Academy of Music

125 East 14th Street,
New York, NY 10003

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rsalters (Ron Salters)
rsalters (Ron Salters) on February 8, 2015 at 6:23 pm

42ndStreetMemories – You’re on the wrong page – this page is for the first Academy of Music which was demolished in 1926. There is a seperate page for the second Academy, which is the one you remember. -CT theatre # 1301. There are a ton of comments there.

42ndStreetMemories
42ndStreetMemories on February 8, 2015 at 3:34 am

Visited this theater a lot when my RKO 23rd Street closed in 1960. Saw my first concert here in 1964. Dave Clark 5 and The Kinks. In the 70s, it would become a rock concert hall.

jflundy
jflundy on March 8, 2008 at 6:30 pm

A large scale photo of this theater taken during a blizzard in January of 1908 is shown at this site:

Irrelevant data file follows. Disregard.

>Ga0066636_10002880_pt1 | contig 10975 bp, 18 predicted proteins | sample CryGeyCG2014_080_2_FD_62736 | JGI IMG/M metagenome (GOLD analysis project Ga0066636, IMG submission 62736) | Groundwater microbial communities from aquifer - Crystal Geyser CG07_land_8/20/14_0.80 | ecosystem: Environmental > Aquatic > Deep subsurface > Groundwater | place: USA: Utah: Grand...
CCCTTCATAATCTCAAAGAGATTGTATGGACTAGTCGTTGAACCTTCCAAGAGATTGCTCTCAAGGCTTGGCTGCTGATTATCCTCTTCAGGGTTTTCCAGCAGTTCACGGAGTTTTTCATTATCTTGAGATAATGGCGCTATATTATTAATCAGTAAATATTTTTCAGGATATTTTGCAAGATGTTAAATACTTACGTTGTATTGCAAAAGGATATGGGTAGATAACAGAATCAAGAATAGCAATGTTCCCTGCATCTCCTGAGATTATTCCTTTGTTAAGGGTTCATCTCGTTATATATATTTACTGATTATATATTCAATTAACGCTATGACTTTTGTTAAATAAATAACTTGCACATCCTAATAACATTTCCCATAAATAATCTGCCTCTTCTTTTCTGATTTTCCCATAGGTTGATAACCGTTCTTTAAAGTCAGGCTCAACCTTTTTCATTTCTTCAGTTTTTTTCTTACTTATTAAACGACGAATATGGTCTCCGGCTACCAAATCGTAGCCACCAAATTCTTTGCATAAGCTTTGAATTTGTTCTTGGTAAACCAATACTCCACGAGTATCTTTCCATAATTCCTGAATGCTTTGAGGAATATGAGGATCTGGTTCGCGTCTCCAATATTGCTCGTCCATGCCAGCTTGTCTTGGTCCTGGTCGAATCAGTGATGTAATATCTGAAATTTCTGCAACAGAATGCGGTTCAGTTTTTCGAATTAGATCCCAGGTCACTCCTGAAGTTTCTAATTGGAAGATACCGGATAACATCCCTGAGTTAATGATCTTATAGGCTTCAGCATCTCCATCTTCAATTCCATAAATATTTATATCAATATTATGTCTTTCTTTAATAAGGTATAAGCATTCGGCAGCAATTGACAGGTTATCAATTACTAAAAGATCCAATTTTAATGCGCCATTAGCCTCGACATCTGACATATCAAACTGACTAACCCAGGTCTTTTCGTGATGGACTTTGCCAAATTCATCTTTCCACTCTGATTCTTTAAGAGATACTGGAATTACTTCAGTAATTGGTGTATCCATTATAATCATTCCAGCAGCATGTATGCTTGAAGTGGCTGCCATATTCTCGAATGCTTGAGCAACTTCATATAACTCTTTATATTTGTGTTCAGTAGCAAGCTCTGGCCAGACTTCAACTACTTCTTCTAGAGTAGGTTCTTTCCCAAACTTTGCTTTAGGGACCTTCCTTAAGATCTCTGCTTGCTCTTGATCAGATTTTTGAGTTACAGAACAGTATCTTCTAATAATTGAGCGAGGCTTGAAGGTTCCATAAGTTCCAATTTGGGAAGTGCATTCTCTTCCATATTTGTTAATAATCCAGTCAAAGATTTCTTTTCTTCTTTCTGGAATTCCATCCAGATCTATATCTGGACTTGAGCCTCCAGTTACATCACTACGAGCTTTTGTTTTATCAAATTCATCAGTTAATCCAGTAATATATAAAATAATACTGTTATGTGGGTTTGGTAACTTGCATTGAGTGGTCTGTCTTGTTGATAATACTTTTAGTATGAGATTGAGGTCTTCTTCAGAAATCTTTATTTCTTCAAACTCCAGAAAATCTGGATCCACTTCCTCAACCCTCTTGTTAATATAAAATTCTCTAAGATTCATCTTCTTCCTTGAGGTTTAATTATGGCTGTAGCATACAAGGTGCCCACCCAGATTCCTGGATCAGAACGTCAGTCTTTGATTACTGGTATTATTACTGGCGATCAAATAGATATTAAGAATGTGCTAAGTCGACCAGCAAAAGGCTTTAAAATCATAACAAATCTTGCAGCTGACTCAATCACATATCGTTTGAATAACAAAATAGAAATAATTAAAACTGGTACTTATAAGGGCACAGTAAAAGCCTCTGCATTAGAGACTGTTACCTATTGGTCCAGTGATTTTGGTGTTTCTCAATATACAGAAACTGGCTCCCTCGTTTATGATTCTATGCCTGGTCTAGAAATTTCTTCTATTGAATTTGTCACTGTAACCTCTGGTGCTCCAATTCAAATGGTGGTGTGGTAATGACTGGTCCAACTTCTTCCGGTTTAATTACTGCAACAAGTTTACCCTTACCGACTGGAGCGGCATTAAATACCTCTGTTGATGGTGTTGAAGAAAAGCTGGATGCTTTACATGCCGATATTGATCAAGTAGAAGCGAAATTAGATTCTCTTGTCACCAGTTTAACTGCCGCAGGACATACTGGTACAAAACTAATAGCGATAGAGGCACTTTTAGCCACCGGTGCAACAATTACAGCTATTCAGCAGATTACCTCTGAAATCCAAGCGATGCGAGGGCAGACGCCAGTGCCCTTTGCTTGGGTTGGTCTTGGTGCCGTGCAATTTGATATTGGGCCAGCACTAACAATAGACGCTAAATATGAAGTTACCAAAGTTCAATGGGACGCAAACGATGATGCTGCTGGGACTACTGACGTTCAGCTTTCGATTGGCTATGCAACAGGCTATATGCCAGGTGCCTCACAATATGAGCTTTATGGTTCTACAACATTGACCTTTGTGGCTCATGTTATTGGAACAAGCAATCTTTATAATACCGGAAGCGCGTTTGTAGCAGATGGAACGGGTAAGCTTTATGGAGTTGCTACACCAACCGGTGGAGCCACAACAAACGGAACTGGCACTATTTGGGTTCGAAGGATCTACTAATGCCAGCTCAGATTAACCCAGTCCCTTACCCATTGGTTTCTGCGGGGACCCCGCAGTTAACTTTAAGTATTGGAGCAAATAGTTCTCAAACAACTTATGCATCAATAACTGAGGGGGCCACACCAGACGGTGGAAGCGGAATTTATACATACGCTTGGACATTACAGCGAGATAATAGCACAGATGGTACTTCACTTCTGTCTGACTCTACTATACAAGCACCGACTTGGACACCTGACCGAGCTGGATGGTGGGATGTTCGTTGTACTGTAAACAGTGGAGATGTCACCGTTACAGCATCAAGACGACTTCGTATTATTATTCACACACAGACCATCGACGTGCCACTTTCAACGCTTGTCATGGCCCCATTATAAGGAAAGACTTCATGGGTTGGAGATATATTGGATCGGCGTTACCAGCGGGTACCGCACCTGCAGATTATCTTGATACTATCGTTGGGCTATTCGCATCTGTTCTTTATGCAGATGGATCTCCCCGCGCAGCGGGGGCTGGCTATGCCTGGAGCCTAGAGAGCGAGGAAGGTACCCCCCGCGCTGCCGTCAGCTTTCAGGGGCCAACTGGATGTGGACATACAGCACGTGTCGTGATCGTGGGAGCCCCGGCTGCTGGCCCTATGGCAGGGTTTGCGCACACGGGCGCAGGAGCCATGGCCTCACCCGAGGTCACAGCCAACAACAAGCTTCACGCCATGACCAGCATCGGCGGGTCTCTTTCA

http://www.shorpy.com/node/2950?size=_original

rsalters (Ron Salters)
rsalters (Ron Salters) on October 29, 2007 at 5:37 pm

The first Academy of Music was the most prestigious theatre for opera in New York prior to the opening of the first Metropolitan Opera House. It’s listed in the 1897-98 edition of the Julius Cahn Official Theatrical Guide. At that time it was under the direction of E.G. Gilmore and Eugene Tompkins. The latter was also director of the Boston Theatre on Washington Street in Boston. Admission prices ranged from 25 cents to $1.50. Seating capacity: Orchestra- 498; Orchestra Circle- 436; Balcony- 508; Second Balcony- 150; Gallery- 518; Total: 2,110. The theatre had both gas and electric illumination. The proscenium opening was 44 feet wide X 40 feet high, and the stage was 66 feet deep. There were 15 in the house orchestra. In Frank Leslie’s Illustrated Newspaper of Feb. 21, 1880, there is an interior drawing made during the Masquerade Ball of the Liederkranz. That drawing, showing the very elaborate interior, plus an exterior photo shot around 1865, are in the book “The Liederkranz of New York, 1848-1948” published in NY in 1948.